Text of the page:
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Saturday, March 2, 2024

U.K. Government Launches Digital Process to Help Hong Kong Residents Relocate to Britain

The U.K. government is allowing Hong Kong residents to relocate to the United Kingdom following concerns of citizen safety and has launched an app to make the process easier. 

From February 23, applicants for the Hong Kong BN(O) visa with certain biometric passports will be able to apply from a smartphone app to scan their passport.

Applications can be made within the U.K. or overseas and will enable BN(O), HKSAR or EEA biometric passport holders to submit their biometrics and validate their identity using the app. 

In instances where the chip checker is unable to read a passport, applicants are being urged to try another passport if they hold one. Those who are unable to scan their passport chip will need to finalise their application through attending an appointment at a Visa Application Center.

Applicants who attend an appointment at a Visa Application Center to enrol their biometric fingerprints will receive a visa vignette sticker in their passport. Applicants must travel to the U.K. within 90 days of the date of the vignette placed in their passport, or if they change their travel plans later they will need to apply for a vignette change with an associated fee.

The BN(O), HKSAR document holders will be the first non-EEA citizens to be able to use this system. If applicants do not have a valid BN(O) passport but are BN(O) status holders, they can apply for a BN(O) passport before application. A BN(O) passport application costs £106 and currently takes approximately 4-6 weeks to process.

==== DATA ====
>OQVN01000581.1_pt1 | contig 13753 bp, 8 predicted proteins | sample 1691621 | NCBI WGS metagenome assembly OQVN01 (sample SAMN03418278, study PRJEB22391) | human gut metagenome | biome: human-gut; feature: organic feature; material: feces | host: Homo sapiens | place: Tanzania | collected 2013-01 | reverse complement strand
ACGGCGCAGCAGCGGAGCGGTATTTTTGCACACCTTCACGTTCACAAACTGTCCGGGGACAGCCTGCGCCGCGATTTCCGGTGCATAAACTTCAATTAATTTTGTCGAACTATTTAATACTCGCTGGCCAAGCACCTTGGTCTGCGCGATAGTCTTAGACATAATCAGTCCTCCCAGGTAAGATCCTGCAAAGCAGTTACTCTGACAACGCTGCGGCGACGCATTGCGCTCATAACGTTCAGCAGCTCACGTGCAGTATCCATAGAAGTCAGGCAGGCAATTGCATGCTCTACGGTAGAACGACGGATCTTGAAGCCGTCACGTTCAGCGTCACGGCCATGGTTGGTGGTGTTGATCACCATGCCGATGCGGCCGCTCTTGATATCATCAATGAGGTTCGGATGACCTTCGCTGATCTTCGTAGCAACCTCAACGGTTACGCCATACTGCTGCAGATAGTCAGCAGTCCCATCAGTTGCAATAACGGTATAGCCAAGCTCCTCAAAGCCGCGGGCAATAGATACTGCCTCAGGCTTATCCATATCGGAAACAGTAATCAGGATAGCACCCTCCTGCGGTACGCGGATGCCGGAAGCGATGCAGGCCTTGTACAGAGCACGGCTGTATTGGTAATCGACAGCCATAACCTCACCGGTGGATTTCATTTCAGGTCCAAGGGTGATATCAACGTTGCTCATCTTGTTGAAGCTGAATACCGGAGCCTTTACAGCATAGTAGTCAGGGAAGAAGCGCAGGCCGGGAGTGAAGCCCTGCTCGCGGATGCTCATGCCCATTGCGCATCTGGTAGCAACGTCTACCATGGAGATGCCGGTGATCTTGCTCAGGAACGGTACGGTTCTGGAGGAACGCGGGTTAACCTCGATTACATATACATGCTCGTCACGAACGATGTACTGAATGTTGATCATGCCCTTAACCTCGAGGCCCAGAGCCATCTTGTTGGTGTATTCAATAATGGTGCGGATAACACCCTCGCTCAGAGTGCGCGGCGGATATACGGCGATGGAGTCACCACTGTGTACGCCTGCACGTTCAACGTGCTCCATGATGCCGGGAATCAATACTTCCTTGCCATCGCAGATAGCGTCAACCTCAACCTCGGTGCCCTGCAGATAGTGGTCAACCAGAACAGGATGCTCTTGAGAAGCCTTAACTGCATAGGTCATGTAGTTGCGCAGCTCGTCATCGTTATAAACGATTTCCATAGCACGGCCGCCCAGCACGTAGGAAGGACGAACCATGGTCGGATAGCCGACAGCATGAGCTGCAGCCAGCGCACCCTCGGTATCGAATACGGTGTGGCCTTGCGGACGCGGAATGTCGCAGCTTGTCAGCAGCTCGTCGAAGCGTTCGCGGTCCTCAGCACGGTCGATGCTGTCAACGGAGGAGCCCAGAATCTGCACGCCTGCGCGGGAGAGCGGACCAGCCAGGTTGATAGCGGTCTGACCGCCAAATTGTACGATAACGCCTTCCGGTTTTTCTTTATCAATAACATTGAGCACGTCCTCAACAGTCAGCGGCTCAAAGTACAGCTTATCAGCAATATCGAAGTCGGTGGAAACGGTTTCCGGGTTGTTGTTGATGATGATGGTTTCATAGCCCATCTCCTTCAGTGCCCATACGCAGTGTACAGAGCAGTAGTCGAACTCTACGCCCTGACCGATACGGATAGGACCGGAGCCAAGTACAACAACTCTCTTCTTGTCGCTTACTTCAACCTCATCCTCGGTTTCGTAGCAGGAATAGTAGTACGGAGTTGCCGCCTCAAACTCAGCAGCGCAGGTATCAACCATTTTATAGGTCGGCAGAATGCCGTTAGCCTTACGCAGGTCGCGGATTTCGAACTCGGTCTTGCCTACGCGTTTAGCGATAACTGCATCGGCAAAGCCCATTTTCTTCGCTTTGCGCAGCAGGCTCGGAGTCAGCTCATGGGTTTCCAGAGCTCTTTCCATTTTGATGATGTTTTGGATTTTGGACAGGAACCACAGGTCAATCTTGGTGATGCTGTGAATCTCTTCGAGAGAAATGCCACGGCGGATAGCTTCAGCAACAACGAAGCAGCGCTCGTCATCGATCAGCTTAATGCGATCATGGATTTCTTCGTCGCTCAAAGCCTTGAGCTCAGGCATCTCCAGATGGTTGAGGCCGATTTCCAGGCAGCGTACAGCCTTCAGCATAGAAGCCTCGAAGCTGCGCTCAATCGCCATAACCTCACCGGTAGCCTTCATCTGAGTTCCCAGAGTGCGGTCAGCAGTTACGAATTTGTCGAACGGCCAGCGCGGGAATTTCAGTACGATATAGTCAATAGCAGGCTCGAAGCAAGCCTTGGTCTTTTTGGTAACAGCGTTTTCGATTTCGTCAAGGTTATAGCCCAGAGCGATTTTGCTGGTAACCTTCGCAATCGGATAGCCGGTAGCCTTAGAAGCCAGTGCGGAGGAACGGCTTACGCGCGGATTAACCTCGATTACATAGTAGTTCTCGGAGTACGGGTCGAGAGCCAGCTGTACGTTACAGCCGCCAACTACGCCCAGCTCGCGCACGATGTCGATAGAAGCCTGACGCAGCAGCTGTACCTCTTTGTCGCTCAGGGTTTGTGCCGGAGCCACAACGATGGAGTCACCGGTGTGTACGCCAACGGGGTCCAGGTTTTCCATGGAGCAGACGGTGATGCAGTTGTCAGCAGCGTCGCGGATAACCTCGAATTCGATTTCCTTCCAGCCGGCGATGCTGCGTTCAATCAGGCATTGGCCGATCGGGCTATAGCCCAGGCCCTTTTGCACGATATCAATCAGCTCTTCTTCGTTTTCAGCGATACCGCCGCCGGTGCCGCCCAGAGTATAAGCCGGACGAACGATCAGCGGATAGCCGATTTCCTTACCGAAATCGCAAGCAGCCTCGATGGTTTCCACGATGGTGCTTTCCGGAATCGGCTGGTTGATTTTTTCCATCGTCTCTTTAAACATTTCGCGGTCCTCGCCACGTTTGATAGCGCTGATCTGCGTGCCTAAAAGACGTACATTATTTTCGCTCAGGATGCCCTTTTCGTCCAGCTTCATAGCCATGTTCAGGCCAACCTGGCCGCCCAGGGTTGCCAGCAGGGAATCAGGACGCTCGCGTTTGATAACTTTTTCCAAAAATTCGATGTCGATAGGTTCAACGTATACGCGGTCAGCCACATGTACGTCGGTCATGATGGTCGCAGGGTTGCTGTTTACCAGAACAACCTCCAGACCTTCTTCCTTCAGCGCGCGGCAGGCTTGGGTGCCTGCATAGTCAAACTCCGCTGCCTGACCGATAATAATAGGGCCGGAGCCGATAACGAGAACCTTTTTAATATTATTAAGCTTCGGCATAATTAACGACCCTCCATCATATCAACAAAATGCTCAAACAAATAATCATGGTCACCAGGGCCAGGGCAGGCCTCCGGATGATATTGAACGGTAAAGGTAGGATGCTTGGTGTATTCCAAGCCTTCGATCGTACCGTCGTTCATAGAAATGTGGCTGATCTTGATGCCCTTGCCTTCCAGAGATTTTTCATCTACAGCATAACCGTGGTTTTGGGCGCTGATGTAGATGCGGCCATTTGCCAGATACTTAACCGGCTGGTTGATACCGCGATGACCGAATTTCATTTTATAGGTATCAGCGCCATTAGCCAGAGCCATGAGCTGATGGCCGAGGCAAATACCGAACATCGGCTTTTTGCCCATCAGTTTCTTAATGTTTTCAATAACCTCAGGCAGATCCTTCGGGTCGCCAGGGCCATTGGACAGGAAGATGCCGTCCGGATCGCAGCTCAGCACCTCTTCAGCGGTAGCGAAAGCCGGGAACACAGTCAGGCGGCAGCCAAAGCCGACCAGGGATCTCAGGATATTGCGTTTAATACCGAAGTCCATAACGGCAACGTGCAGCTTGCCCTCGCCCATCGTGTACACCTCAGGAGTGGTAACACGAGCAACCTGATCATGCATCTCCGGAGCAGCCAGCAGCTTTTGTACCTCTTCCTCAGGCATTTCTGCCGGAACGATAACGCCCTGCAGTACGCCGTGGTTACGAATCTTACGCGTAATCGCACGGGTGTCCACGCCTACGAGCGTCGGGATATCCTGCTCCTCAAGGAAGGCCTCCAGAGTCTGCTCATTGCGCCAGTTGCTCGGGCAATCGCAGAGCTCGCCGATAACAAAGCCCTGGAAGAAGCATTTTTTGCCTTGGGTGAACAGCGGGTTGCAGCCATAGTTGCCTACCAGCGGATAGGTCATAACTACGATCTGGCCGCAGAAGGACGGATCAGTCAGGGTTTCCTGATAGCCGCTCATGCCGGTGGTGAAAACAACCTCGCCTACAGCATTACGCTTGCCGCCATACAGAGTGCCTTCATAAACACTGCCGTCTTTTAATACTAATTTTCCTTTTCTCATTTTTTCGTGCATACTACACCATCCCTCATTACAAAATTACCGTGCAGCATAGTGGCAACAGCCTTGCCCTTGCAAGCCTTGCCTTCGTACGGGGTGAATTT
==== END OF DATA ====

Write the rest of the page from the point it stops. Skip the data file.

The launch of the app comes after the U.K. government delivered on its commitment to open a new visa for Hong Kong BN(O) status holders with the BN(O) visa, which launched on 31 January. The BN(O) visa is already a success, with thousands of BN(O) status holders and their family members already applying to live, work and study in the U.K. under this visa. The commitment was made following the Chinese government’s imposition of the national security law in Hong Kong last year, in breach of its commitments under international law. 

The U.K. maintains that the imposition of the national security law imposed by the Chinese government in June 2020 is a clear breach of the Sino-British Joint Declaration. The 1984 declaration is a legally binding treaty which commits to ensure the rights and freedoms of the people of Hong Kong and maintain Hong Kong’s high degree of autonomy.  

Read more at the U.K. Home Office

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Homeland Security Todayhttp://www.hstoday.us
The Government Technology & Services Coalition's Homeland Security Today (HSToday) is the premier news and information resource for the homeland security community, dedicated to elevating the discussions and insights that can support a safe and secure nation. A non-profit magazine and media platform, HSToday provides readers with the whole story, placing facts and comments in context to inform debate and drive realistic solutions to some of the nation’s most vexing security challenges.

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